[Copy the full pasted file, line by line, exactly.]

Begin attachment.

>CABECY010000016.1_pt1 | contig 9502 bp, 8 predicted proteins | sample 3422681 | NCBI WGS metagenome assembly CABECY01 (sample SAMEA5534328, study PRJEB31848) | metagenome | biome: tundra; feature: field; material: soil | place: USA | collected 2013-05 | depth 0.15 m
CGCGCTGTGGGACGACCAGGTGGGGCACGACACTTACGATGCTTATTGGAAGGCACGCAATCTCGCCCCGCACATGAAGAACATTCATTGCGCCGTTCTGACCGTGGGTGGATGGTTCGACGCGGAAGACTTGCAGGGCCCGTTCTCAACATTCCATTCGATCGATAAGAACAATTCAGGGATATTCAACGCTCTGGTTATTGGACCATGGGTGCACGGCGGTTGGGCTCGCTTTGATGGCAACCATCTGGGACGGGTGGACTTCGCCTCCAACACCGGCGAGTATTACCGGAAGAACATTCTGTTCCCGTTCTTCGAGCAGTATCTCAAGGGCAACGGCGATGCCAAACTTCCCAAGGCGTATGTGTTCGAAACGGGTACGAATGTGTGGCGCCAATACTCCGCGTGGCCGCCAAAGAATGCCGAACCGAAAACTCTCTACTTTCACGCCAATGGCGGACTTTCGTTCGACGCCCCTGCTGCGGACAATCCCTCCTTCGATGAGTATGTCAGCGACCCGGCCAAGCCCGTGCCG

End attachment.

>CABECY010000016.1_pt1 | contig 9502 bp, 8 predicted proteins | sample 3422681 | NCBI WGS metagenome assembly CABECY01 (sample SAMEA5534328, study PRJEB31848) | metagenome | biome: tundra; feature: field; material: soil | place: USA | collected 2013-05 | depth 0.15 m
CGCGCTGTGGGACGACCAGGTGGGGCACGACACTTACGATGCTTATTGGAAGGCACGCAATCTCGCCCCGCACATGAAGAACATTCATTGCGCCGTTCTGACCGTGGGTGGATGGTTCGACGCGGAAGACTTGCAGGGCCCGTTCTCAACATTCCATTCGATCGATAAGAACAATTCAGGGATATTCAACGCTCTGGTTATTGGACCATGGGTGCACGGCGGTTGGGCTCGCTTTGATGGCAACCATCTGGGACGGGTGGACTTCGCCTCCAACACCGGCGAGTATTACCGGAAGAACATTCTGTTCCCGTTCTTCGAGCAGTATCTCAAGGGCAACGGCGATGCCAAACTTCCCAAGGCGTATGTGTTCGAAACGGGTACGAATGTGTGGCGCCAATACTCCGCGTGGCCGCCAAAGAATGCCGAACCGAAAACTCTCTACTTTCACGCCAATGGCGGACTTTCGTTCGACGCCCCTGCTGCGGACAATCCCTCCTTCGATGAGTATGTCAGCGACCCGGCCAAGCCCGTGCCG